With the impact of COVID-19 expected to ramp up over the next two to three weeks, Gov. Kim Reynolds sought to assure Iowans the state is doing everything it can to prepare for the crisis, particularly as compared to “shelter-in place” orders issued by other states.
“Iowans of all walks of life are either strongly in favor or strongly opposed to sheltering in place. This has become a divisive issue at a time when we must be united in our response to this crisis,” she said. “I want Iowans to understand that we have taken significant and incremental steps to mitigate the spread of the virus since we identified our first case in Iowa on March 8. We were ahead of many states in our response efforts and we continue to dial up our mitigation efforts based on data that was presented from the experts in the Iowa Department of Public Health.”
Specifically, she highlighted she signed a proclamation of disaster emergency on March 8, and fully activated the state emergency operations center (SEOC. Since, she said has signed a proclamation on recommending schools close for four weeks, ordering business closings — including restaurants and bars — and restricting gatherings to 10 people or less.
Subsequently, she said she ordered all non-essential and elective surgical, dental and orthodotic procedures suspended, closed several more types of retail stores and yesterday extended school closures and all existing service suspensions and business closures through April 30, as well as all regulatory relief and restrictions on mass gatherings.
“If you did a side-by-side comparison of what we are doing in Iowa and what other states are doing, they are much the same, even though states that have issued ‘shelter-in-place’ orders have kept the majority of their businesses open, similar to our orders,” she said. “As we continue to evaluate our data, and make the recommendations of the Department of Public Health and the CDC, if additional action is necessary to protect the health and safety of Iowans, I will do so, but again, it will be based on data and metrics that are provided to me by the experts through the Department of Public Health.”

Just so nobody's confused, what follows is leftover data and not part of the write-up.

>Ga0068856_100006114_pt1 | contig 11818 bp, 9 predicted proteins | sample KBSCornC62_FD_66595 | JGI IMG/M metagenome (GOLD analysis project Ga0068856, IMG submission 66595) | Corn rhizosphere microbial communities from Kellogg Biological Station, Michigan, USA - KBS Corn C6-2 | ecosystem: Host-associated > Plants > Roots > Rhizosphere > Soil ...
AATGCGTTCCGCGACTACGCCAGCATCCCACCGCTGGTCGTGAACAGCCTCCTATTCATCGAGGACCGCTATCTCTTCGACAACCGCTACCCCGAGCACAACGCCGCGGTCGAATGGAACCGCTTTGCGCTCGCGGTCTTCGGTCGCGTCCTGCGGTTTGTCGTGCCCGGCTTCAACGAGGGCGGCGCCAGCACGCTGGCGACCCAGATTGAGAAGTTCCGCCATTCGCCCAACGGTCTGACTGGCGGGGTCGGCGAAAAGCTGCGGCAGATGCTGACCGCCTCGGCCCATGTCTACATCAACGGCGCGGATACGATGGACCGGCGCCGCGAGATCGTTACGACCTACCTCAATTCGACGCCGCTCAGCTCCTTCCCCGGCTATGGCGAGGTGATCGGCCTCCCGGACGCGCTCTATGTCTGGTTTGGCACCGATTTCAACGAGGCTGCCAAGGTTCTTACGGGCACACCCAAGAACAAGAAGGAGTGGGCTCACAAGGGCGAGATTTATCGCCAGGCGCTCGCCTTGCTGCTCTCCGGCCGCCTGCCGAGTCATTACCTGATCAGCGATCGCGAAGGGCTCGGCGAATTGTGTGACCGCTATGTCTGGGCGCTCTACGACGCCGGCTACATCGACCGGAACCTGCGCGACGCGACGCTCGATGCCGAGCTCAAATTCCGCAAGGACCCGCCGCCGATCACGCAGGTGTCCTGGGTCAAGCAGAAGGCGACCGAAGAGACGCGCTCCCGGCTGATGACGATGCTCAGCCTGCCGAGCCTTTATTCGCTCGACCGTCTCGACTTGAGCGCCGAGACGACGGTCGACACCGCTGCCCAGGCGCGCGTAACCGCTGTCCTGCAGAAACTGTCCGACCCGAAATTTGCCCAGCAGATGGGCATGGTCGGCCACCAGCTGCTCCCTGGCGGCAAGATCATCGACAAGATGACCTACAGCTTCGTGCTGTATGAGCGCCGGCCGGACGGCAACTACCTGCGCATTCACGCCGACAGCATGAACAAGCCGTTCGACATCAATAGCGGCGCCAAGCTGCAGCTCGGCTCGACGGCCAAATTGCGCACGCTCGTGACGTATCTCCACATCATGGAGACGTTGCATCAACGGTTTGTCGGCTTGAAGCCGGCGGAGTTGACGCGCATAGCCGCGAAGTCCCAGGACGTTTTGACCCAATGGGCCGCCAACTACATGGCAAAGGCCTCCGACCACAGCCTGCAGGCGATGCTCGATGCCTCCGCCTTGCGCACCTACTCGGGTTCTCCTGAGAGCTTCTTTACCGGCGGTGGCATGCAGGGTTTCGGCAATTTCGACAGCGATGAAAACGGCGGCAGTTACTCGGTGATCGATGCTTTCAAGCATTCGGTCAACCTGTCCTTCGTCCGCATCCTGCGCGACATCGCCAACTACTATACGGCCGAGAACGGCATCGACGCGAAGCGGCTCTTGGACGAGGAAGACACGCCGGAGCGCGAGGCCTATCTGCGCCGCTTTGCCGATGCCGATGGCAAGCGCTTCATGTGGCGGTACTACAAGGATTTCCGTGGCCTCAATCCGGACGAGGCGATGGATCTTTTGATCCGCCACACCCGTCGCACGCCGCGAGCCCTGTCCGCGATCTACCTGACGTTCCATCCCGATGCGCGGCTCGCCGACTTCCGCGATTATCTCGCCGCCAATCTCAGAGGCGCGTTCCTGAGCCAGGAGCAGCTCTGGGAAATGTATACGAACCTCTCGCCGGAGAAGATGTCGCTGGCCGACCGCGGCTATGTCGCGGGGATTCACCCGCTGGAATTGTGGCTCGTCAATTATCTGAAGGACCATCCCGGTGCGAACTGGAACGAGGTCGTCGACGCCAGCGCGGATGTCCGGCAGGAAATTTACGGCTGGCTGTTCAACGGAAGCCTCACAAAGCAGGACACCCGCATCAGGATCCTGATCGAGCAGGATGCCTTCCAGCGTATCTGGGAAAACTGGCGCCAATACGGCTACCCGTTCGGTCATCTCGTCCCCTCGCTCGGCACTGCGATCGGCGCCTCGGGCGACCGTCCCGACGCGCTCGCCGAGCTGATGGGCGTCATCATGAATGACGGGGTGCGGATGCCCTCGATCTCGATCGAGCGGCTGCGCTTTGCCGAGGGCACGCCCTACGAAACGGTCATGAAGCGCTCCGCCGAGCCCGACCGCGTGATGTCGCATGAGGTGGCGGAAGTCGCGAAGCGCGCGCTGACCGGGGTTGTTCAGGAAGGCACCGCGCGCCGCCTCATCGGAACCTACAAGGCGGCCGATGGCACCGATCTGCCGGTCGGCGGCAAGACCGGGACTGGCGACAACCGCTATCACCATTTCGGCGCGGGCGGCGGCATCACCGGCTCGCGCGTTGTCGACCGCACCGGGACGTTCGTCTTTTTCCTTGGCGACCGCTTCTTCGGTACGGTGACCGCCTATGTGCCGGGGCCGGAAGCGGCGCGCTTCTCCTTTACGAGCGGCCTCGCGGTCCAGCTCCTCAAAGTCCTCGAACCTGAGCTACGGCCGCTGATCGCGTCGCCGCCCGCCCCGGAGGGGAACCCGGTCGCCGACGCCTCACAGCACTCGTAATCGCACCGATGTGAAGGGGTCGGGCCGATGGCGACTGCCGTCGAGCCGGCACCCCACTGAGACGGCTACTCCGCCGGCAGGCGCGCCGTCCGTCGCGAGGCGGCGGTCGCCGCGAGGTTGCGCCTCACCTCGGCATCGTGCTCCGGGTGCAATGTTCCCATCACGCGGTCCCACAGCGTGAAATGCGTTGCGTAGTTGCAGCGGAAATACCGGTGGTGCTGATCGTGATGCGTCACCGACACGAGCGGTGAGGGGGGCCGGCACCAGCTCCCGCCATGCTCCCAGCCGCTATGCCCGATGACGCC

She stressed the term “shelter in place” does not mean any state’s orders are different or stronger than what is being done in Iowa.
As to the metrics presented Thursday by Medical Director of the Iowa Department of Public Health, Dr. Caitlin Pedati, the governor highlighted they are developed in daily consultation with Dr. Pedati’steam of epidemiologists in the Center for Acute Disease Epidemiology, a bureau within the Division of Acute Disease Prevention, Emergency Response, & Environmental Health, and other experts in Iowa and across the country.
That includes local public health administrators and their teams, local emergency managers, clinical personnel and EMS providers, as well as the Iowa Infectious Disease Advisory Council, which includes physicians and experts from across Iowa including a number of infectious disease and emergency medicine physicians. Additionally, she said Dr. Pedatiparticipates in weekly calls with state epidemiologists from across the country and the CDC’s incident command team.
“The kind of work that we do to prepare health care providers, health care facilities and public health is work that has been going on for a long time,” Dr. Pedati said. “And we continue to integrate new information and take new approaches from the local level, from partners that we hear from here, from our neighboring states, from our federal experts and from the experience of others in the world to help us make those systems better every day so that we’re equipped to respond to and care for Iowans.”
Sarah Reisetter, Deputy Director of The Iowa Department of Public Health, shed some light on a regional map that was shared in Thursday’s briefing, and why officials look at the state from a regional perspective.
According to Reisetter, the roots of the map are from the 9/11 attacks and subsequent anthrax threats that led to the establishment of federal health preparedness program and hospital preparedness programs to provide funding to states to support public health and hospital planning for public health emergencies.
The Iowa Department of Public Health has been the lead in distributing these funds, she explained, with over half of the funding given to local agencies and hospitals, as well as to help fund the State Hygienic Lab.
Those agencies coordinate efforts and conduct regular exercises to test the healthcare system’s capacity to move patients and equipment in the case where a particular hospital becomes overwhelmed, and the region map mirrors the healthcare coalition service areas developed by the Iowa Department of Public Health in 2016 to strengthen regional coordination for responding to disasters such as the current one.
That map is data-driven based on information that tells the story of where patients in different parts of the state seek medical attention in a health emergency, with contributions from local public health agencies, hospitals, emergency medical services providers and county emergency managers contribute that data.
“The Regional Healthcare Coalition Service Area structure is used for planning purposes and does not limit the ability and need for neighboring counties to continue to coordinate as necessary to provide the appropriate level of care for Iowans,” she said.
As of Friday, the Iowa Department of Public Health (IDPH) has been notified of 85 additional positive cases of Iowans with COVID-19, for a total of 699 positive cases. There have been a total of 8,764 negative tests to date, which includes testing reported by the State Hygienic Lab and other labs.